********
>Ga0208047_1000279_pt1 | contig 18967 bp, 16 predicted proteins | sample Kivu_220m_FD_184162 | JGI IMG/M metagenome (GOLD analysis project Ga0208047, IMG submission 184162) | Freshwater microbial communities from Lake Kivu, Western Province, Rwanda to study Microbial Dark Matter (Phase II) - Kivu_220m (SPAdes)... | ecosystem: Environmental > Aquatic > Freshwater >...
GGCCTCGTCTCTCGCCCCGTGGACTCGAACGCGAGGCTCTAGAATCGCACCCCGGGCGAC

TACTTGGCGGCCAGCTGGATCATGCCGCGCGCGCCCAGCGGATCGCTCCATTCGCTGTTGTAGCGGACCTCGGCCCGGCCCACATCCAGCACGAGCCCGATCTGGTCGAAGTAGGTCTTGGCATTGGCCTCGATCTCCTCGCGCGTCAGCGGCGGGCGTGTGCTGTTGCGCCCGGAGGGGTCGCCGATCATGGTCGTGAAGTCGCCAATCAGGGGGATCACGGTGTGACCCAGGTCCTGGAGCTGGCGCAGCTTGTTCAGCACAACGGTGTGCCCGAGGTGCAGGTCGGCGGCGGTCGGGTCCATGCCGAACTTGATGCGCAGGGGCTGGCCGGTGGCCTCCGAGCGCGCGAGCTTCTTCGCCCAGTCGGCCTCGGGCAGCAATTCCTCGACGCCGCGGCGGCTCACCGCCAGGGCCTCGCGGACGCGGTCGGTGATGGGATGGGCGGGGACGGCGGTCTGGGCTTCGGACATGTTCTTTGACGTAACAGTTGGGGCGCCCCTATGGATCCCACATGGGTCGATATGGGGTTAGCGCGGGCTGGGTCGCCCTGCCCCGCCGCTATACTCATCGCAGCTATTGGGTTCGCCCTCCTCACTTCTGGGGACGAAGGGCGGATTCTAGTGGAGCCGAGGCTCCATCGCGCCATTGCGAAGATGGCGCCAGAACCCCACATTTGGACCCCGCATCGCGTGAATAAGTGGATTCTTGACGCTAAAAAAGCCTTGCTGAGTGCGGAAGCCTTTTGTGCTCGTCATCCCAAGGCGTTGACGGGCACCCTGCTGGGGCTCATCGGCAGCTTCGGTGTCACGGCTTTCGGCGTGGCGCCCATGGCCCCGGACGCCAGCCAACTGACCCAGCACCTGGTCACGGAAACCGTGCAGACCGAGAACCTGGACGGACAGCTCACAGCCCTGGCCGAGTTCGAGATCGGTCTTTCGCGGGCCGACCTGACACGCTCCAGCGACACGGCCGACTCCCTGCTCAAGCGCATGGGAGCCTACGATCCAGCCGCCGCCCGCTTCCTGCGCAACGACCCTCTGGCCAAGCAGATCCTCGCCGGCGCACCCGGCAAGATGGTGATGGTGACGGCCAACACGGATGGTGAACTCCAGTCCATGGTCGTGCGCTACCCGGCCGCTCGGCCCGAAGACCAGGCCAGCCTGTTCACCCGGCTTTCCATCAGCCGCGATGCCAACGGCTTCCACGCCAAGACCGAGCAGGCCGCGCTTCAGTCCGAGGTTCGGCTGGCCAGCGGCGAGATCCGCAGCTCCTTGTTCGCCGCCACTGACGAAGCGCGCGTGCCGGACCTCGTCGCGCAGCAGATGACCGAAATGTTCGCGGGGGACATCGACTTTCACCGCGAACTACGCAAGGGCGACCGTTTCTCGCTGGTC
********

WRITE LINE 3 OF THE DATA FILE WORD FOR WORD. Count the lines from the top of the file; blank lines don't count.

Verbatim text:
TACTTGGCGGCCAGCTGGATCATGCCGCGCGCGCCCAGCGGATCGCTCCATTCGCTGTTGTAGCGGACCTCGGCCCGGCCCACATCCAGCACGAGCCCGATCTGGTCGAAGTAGGTCTTGGCATTGGCCTCGATCTCCTCGCGCGTCAGCGGCGGGCGTGTGCTGTTGCGCCCGGAGGGGTCGCCGATCATGGTCGTGAAGTCGCCAATCAGGGGGATCACGGTGTGACCCAGGTCCTGGAGCTGGCGCAGCTTGTTCAGCACAACGGTGTGCCCGAGGTGCAGGTCGGCGGCGGTCGGGTCCATGCCGAACTTGATGCGCAGGGGCTGGCCGGTGGCCTCCGAGCGCGCGAGCTTCTTCGCCCAGTCGGCCTCGGGCAGCAATTCCTCGACGCCGCGGCGGCTCACCGCCAGGGCCTCGCGGACGCGGTCGGTGATGGGATGGGCGGGGACGGCGGTCTGGGCTTCGGACATGTTCTTTGACGTAACAGTTGGGGCGCCCCTATGGATCCCACATGGGTCGATATGGGGTTAGCGCGGGCTGGGTCGCCCTGCCCCGCCGCTATACTCATCGCAGCTATTGGGTTCGCCCTCCTCACTTCTGGGGACGAAGGGCGGATTCTAGTGGAGCCGAGGCTCCATCGCGCCATTGCGAAGATGGCGCCAGAACCCCACATTTGGACCCCGCATCGCGTGAATAAGTGGATTCTTGACGCTAAAAAAGCCTTGCTGAGTGCGGAAGCCTTTTGTGCTCGTCATCCCAAGGCGTTGACGGGCACCCTGCTGGGGCTCATCGGCAGCTTCGGTGTCACGGCTTTCGGCGTGGCGCCCATGGCCCCGGACGCCAGCCAACTGACCCAGCACCTGGTCACGGAAACCGTGCAGACCGAGAACCTGGACGGACAGCTCACAGCCCTGGCCGAGTTCGAGATCGGTCTTTCGCGGGCCGACCTGACACGCTCCAGCGACACGGCCGACTCCCTGCTCAAGCGCATGGGAGCCTACGATCCAGCCGCCGCCCGCTTCCTGCGCAACGACCCTCTGGCCAAGCAGATCCTCGCCGGCGCACCCGGCAAGATGGTGATGGTGACGGCCAACACGGATGGTGAACTCCAGTCCATGGTCGTGCGCTACCCGGCCGCTCGGCCCGAAGACCAGGCCAGCCTGTTCACCCGGCTTTCCATCAGCCGCGATGCCAACGGCTTCCACGCCAAGACCGAGCAGGCCGCGCTTCAGTCCGAGGTTCGGCTGGCCAGCGGCGAGATCCGCAGCTCCTTGTTCGCCGCCACTGACGAAGCGCGCGTGCCGGACCTCGTCGCGCAGCAGATGACCGAAATGTTCGCGGGGGACATCGACTTTCACCGCGAACTACGCAAGGGCGACCGTTTCTCGCTGGTC